Is the US Government selling our oil reserves overseas?
The answer is simple. And the answer is no.
Lately, there have been memes like this going around.
#MAGA oriented peeps on the internet are happily circulating it, while cheerfully ignoring any and all actual facts.
#1. This meme is intentionally misleading. This is not what the Reuters article actually says.
The U.S. government does sell oil reserves, but only to a limited number of U.S.-based companies. It may also loan reserves, with the expectation that companies must replace the oil they borrowed back into the reserves.
But as the actual Reuters article points out, it is not the government selling reserves of crude oil overseas. It is the recipients of the reserve bids. Phillips 66, the fourth largest oil refiner in the U.S., won one of the bids, and immediately exported nearly half-a-million barrels to Italy.
Atlantic Trading, which is owned by the French oil firm TotalEnergies, exported two cargoes of 560,000 barrels each, for a total of 1.1 million barrels, presumably to France.
Other cargoes are headed for the Netherlands, India, and China, although there was no word yet on which companies were selling them.
“Crude and fuel prices would likely be higher if (the SPR releases) hadn’t happened, but at the same time, it isn’t really having the effect that was assumed,” said Matt Smith, lead oil analyst at Kpler.
#2. The US government releases oil reserves only to a tiny number of registered buyers.
In order to bid on a monthly release of oil from the Strategic Petroleum Reserve, companies must register to bid. Typically, less than two dozen companies, all located or based in the U.S., are allowed to bid and/or awarded contracts to purchase oil from the reserves.
#3. The latest release of oil reserves, in July 2022, was purchased by these nine companies:
Combined with 3.3 million bbl of SPR crude oil scheduled for delivery in June from emergency exchanges authorized earlier this year, a total of 17 companies responded to the notice, submitting 124 bids for evaluation.
Contracts were awarded to the following companies:
- Atlantic Trading & Marketing Inc. (1.85 million bbl)
- Chevron USA (900,000 bbl)
- Equinor Marketing & Trading (2.05 million bbl)
- ExxonMobil Oil Corp. (5.15 million bbl)
- Marathon Petroleum Supply and Trading LLC (8.51 million bbl)
- Motiva Enterprises LLC (4.20 million bbl)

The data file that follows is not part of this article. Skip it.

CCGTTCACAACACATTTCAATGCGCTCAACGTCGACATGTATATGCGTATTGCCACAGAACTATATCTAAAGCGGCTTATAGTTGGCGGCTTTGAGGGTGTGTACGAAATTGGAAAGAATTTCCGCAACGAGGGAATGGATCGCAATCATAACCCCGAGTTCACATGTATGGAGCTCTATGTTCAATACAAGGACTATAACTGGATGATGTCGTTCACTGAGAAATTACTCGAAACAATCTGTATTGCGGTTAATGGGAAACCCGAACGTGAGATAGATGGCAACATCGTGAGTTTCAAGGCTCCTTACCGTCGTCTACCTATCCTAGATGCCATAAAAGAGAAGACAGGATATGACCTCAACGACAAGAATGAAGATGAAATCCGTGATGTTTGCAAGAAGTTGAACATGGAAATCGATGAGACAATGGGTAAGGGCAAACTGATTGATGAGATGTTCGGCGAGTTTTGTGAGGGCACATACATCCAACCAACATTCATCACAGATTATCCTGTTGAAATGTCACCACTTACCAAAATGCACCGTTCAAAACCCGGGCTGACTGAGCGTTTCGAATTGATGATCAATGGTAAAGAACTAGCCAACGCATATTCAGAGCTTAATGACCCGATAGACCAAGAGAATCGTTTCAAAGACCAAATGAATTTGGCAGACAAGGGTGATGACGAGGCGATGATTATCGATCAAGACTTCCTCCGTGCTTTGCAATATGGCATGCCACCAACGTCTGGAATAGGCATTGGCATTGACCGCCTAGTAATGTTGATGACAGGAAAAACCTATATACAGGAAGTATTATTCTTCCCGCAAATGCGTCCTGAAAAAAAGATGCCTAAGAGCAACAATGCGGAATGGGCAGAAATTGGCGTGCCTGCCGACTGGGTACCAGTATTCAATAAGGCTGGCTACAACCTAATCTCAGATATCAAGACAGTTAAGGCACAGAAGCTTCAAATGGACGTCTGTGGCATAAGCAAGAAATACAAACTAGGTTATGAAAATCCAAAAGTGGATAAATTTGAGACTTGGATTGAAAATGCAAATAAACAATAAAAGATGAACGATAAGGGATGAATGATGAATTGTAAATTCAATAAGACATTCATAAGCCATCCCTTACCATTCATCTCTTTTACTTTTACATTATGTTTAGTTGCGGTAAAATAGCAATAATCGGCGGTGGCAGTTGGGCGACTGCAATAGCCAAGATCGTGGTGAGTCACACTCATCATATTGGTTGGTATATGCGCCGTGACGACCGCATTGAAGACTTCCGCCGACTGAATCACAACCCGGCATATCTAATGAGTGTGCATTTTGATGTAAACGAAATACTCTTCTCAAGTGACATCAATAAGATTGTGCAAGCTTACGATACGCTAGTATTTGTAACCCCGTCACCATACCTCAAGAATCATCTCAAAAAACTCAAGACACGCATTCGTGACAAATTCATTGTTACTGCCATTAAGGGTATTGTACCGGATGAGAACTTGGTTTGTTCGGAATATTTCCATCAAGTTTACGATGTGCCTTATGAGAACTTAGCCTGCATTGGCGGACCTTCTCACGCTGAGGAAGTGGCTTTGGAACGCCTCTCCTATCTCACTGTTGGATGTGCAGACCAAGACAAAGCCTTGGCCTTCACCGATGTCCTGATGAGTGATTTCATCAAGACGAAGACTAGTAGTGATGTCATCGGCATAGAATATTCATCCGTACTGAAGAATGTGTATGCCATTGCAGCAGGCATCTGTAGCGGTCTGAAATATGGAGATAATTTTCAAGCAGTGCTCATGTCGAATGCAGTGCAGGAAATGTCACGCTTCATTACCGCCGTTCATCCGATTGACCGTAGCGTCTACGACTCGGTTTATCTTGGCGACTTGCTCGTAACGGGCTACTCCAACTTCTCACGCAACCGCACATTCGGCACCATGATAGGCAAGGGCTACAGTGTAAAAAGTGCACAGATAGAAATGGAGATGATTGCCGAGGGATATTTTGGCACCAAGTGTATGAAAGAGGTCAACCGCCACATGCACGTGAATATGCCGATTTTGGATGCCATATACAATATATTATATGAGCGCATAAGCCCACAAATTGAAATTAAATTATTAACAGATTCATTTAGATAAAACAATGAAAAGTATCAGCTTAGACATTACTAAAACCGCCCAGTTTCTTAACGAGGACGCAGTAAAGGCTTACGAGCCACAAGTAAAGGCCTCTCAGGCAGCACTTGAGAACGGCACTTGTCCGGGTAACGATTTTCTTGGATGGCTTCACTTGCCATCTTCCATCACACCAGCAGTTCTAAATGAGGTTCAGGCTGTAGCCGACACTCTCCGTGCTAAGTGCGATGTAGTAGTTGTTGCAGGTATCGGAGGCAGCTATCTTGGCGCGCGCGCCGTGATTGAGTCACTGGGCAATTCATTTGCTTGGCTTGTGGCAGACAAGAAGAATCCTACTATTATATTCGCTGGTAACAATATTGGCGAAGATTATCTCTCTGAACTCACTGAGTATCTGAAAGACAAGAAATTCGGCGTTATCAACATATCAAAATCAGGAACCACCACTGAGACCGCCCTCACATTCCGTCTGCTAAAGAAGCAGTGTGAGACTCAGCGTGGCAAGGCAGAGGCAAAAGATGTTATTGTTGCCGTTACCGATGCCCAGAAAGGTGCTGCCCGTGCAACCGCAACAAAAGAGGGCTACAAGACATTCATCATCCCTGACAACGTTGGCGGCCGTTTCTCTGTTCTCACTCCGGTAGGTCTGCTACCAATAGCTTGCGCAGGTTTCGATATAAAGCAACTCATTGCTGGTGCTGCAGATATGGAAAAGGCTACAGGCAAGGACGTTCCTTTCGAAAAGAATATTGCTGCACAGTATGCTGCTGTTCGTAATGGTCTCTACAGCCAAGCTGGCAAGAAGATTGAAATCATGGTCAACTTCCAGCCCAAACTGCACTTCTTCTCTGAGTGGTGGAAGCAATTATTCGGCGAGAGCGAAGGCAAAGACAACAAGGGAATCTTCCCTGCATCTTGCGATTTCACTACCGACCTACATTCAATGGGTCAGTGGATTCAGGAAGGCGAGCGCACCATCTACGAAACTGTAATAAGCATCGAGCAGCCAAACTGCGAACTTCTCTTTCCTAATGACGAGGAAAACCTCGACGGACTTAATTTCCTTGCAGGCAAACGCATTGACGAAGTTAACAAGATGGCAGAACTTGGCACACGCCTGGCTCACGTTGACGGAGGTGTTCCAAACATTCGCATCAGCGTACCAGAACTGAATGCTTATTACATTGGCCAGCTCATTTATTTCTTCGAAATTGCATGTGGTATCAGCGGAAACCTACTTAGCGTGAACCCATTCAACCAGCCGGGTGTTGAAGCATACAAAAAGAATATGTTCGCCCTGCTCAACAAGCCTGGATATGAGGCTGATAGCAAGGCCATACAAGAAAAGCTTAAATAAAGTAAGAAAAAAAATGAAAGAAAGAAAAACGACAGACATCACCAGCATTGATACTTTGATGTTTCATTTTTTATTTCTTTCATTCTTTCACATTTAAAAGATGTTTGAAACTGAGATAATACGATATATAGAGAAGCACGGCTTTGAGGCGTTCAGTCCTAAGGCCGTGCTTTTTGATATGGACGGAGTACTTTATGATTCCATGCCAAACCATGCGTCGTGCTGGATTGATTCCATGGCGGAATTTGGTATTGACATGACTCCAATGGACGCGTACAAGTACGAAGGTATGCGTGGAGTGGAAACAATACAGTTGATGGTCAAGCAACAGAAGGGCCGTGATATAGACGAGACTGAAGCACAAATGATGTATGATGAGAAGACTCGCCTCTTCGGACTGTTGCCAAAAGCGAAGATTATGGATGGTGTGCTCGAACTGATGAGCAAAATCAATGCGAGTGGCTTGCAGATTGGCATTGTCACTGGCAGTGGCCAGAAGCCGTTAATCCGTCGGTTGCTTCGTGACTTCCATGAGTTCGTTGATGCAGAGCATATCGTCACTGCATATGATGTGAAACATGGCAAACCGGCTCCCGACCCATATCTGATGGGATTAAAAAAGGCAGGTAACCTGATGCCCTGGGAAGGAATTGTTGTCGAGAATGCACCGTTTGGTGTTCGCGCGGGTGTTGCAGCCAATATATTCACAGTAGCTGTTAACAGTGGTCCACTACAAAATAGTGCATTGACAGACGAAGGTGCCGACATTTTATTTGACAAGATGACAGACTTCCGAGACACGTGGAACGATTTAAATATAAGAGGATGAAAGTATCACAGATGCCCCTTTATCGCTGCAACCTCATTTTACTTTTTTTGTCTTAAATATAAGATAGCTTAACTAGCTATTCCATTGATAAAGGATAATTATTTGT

- Phillips 66 Co. (1.30 million bbl)
- Shell Trading (US) Co. (700,000 bbl)
- Valero Marketing and Supply Co. (11.65 million bbl)
These are the companies that then decide when and where to market their barrels of crude oil and their resulting products, like gasoline, diesel and jet fuel.
A few of these names may be unfamiliar to many, so let’s fill in some background.
Atlantic Trading, which is owned by the French oil firm TotalEnergies, is a Houston-based company that engages in trading and shipping of crude oil and refined products. It is best known as a third-party blender of gasoline products.
Equinor, formerly Statoil, is a Norwegian-owned oil producer with a heavy footprint across North America. They are the 5th largest producer of oil and gas in the U.S. Gulf of Mexico, with additional drilling and refinery operations in Ohio and the Great Lakes region.
Marathon Petroleum is the parent company of BP. It is based in Ohio and Texas, and is the largest buyer of Russian oil in the US.
Motiva is a wholly-owned subsidiary of Saudi Aramco based in Houston, Texas. It is a distributor of Shell gasoline and 76 other brands of gasoline and diesel in the US.
These nine companies, and others who win bids in other months, are the entities responsible for your pain at the pump!
#4. But why?!? Why do oil companies export oil and gas we need?
Because they’re greedy bastards. Profit.
Several European countries pay north of $7 or $8 per gallon, including Germany, France, Italy, Spain and the United Kingdom. At the top of the expensive list is Hong Kong, where prices per gallon are higher than $11, followed by Norway at more than $10.
The U.S. isn’t even in the top ten for wallet-draining gas prices.
Our pain in the U.S. is nothing to the pain they can cause consumers elsewhere — and the profits they can reap for CEO’s and shareholders.
#5. Why did Biden recently cancel oil drilling lease sales?
Again, the answer is simple. There was no interest in the offering.
The U.S. oil industry already has 9,000 unused oil drilling leases. Of those, 5,000 leases were snapped up in 2021, Biden’s first year in office. Now, it seems, the U.S. oil industry is losing interest in sinking more money into leases it has no current interest in developing.
U.S. companies haven’t bothered to develop drilling sites or tool up refineries in over a decade, preferring to keep gas prices high and shareholders happy.
The oil industry can decide to produce more oil whenever it wants. In fact, the oil industry already possess more than 9,000 approved — but unused — drilling permits on federal lands. Nearly 5,000 of those permits were approved in 2021 alone — the highest figure since the second Bush administration.
So while it’s tempting to yell “But Biden!” and plaster “Go Brandon!” stickers on fuel pumps, the truth is that the federal government has very little power to alleviate our pain at the pumps.
The true villains are our own American oil oligarchs, and the oil lobby that pays politicians to convince us that fossil fuels are our ticket to “energy independence” while literally sitting on resources that they refuse to develop.